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The power over power

    Aug 13, 2017

    Passage: Genesis 37:1-28

    Preacher: Rob Donehue

    Summary:

    In response to what happened in Charlottesville, Virginia, over the weekend, we Christians need to speak out against white supremacy, naziism, fascism, and hatred. But we need to go farther than just rousing up our anger at the sins of racism. We need to begin thinking about how to use our own power and privilege to help end the cycle of despair, blame, and violence that were on display in Charlottesville.

    Detail:

    Sermon for the Tenth Sunday after Pentecost, Proper 14, Year A
    August 13th, 2017
    St. Anne’s, Conway (Lackey Chapel at Coastal Carolina) 

    Genesis 37:1-4, 12-28             Romans 10:5-15 Matthew 14:22-33

     

    I’m not going to talk about the pilgrimage this morning. Those conversations will happen in due course, and I certainly will be looking forward to sharing some of our stories with you. But there’s something else that I think is far more important for us to talk about this morning. It has to do with power. False notions of power. False uses of power. 

    And what I’d like to say about power begins at a small motel in Memphis. The Lorraine Motel in Memphis, to be specific. Some of you might know that the Lorraine Motel was where Martin Luther King, Jr. was assassinated on April 4, 1968. Some of you might also know that that motel has become part of the National Civil Rights Museum. What might not be so well known is the words written on the plaque that stands on the sight. The words are taken from Genesis chapter 37, verses 19-20, and we just heard them because they are from the reading assigned for this morning. The words are those spoken by Joseph’s brothers: “They said to one another, ‘Here comes this dreamer. Come now, let us kill him…and we shall see what will become of his dreams.” What will become of his dreams.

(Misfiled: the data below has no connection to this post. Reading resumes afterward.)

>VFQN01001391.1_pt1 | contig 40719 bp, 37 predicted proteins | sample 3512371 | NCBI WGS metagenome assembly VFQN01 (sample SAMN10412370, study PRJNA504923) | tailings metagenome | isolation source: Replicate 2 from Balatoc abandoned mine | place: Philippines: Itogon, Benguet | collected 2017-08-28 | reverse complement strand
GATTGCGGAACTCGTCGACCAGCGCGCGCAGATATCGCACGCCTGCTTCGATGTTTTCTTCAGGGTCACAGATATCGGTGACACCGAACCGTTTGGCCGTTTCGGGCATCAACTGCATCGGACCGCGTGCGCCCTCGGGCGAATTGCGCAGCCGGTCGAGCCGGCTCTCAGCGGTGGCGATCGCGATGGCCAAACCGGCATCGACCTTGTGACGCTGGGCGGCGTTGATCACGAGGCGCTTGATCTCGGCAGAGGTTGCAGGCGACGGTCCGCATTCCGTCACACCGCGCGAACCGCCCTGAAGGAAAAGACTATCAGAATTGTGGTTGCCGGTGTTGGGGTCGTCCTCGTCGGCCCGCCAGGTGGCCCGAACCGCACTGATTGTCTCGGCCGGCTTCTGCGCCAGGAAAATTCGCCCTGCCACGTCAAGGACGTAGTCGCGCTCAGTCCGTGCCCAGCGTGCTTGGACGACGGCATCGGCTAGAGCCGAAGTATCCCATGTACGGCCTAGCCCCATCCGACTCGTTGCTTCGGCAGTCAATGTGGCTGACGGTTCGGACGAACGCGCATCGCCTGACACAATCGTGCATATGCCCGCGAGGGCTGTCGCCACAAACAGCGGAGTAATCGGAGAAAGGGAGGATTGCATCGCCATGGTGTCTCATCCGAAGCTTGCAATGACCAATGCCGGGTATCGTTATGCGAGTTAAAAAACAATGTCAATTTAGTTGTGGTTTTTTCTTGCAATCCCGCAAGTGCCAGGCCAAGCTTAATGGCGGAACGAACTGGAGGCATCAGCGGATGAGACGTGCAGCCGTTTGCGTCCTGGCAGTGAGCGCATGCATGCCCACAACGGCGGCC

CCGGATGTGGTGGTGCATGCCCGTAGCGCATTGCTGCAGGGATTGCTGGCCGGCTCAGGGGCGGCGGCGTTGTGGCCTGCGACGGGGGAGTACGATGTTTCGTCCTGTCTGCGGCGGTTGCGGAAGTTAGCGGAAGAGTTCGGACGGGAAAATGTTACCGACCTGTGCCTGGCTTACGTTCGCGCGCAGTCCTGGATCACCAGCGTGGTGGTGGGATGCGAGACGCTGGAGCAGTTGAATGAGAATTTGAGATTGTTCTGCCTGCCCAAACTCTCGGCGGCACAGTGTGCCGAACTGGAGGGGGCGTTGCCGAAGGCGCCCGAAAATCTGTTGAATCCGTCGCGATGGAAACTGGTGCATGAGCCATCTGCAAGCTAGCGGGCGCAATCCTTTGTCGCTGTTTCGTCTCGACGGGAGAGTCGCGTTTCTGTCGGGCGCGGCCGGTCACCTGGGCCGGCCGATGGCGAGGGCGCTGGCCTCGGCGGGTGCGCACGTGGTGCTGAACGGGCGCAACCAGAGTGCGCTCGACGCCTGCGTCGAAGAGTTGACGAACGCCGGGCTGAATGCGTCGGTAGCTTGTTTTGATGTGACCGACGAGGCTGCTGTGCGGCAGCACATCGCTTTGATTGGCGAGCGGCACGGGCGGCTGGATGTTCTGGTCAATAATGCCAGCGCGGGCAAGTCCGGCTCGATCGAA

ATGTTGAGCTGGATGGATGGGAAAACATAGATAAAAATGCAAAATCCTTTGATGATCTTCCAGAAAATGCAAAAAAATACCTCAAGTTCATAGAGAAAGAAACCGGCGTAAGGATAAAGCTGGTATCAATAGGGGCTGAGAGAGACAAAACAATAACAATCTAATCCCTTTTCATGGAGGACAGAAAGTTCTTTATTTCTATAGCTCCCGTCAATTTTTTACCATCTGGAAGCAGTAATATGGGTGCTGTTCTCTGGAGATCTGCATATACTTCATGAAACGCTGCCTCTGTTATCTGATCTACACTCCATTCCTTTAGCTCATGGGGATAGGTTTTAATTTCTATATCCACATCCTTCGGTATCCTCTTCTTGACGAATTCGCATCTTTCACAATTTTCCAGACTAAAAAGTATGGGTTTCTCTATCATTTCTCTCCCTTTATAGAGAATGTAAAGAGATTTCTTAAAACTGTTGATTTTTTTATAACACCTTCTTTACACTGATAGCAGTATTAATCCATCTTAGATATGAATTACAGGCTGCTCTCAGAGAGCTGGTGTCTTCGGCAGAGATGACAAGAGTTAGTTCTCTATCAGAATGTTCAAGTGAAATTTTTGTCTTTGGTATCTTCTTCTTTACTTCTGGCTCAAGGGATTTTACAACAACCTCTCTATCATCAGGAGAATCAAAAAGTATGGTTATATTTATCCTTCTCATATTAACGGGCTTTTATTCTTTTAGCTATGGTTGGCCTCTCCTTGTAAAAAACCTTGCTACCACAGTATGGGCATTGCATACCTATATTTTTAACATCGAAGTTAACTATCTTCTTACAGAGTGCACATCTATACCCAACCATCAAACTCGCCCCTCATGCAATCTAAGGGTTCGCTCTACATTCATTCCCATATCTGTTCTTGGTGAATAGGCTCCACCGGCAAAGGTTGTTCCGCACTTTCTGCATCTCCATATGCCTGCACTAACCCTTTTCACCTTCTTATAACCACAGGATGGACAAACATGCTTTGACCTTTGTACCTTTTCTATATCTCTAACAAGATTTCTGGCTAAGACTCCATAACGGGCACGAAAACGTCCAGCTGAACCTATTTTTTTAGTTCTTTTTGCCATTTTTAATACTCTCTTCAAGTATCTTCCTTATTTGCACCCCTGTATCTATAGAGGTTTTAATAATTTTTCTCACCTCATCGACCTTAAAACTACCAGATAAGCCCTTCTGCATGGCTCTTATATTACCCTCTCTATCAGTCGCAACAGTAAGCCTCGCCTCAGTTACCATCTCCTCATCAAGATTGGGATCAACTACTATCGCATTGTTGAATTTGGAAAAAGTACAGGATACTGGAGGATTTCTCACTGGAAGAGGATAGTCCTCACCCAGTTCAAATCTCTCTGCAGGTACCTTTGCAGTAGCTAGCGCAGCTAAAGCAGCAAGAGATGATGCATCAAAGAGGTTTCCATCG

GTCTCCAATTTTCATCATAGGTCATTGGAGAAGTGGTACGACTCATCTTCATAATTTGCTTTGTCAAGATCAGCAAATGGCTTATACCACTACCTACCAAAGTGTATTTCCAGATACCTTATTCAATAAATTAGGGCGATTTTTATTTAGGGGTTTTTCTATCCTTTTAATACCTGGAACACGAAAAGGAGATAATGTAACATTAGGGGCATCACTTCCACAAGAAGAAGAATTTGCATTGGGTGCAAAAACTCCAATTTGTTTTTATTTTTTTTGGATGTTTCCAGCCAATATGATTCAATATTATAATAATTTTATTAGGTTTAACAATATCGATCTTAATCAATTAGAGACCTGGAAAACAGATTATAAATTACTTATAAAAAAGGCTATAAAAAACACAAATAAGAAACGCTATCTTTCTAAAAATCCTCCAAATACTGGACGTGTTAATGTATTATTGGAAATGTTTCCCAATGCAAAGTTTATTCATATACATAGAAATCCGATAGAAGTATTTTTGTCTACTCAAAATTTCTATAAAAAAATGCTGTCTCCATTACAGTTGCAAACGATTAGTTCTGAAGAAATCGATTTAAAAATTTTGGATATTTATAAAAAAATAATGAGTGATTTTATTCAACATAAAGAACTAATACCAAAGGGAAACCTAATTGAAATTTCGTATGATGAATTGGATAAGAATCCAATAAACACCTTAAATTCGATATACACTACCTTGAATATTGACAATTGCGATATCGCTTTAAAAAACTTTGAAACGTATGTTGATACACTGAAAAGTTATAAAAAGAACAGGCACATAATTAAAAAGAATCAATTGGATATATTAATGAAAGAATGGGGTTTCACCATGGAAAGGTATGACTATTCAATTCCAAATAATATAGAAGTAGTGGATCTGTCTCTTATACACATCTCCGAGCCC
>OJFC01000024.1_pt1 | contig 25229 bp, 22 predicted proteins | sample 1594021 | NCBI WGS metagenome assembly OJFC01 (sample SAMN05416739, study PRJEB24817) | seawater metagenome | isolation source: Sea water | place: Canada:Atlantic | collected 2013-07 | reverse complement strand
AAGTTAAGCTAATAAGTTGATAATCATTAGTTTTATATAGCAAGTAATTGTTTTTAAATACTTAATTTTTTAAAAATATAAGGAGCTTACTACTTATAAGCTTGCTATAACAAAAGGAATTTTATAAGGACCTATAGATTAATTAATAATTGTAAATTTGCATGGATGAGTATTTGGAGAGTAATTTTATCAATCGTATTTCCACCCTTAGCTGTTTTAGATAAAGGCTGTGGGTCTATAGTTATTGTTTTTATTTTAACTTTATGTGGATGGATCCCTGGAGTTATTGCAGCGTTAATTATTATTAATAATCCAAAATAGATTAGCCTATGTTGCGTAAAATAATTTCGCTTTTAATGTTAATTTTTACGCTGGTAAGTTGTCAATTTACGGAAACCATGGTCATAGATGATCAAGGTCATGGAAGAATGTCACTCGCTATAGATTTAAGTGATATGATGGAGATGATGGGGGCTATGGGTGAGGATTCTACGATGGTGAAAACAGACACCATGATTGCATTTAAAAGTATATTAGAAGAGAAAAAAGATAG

In the lesson from Genesis, what’s going on is that Joseph’s brothers resent Joseph for telling them about a dream he had in which he, their younger brother, seems to have power over them. And they come to dislike him so much that they decide that they are going to kill him to prove that they are the ones who really have power. This story about Joseph gets to the heart of the human condition. It was the condition that prevailed thousands of years ago when that story was written, and it still applies today.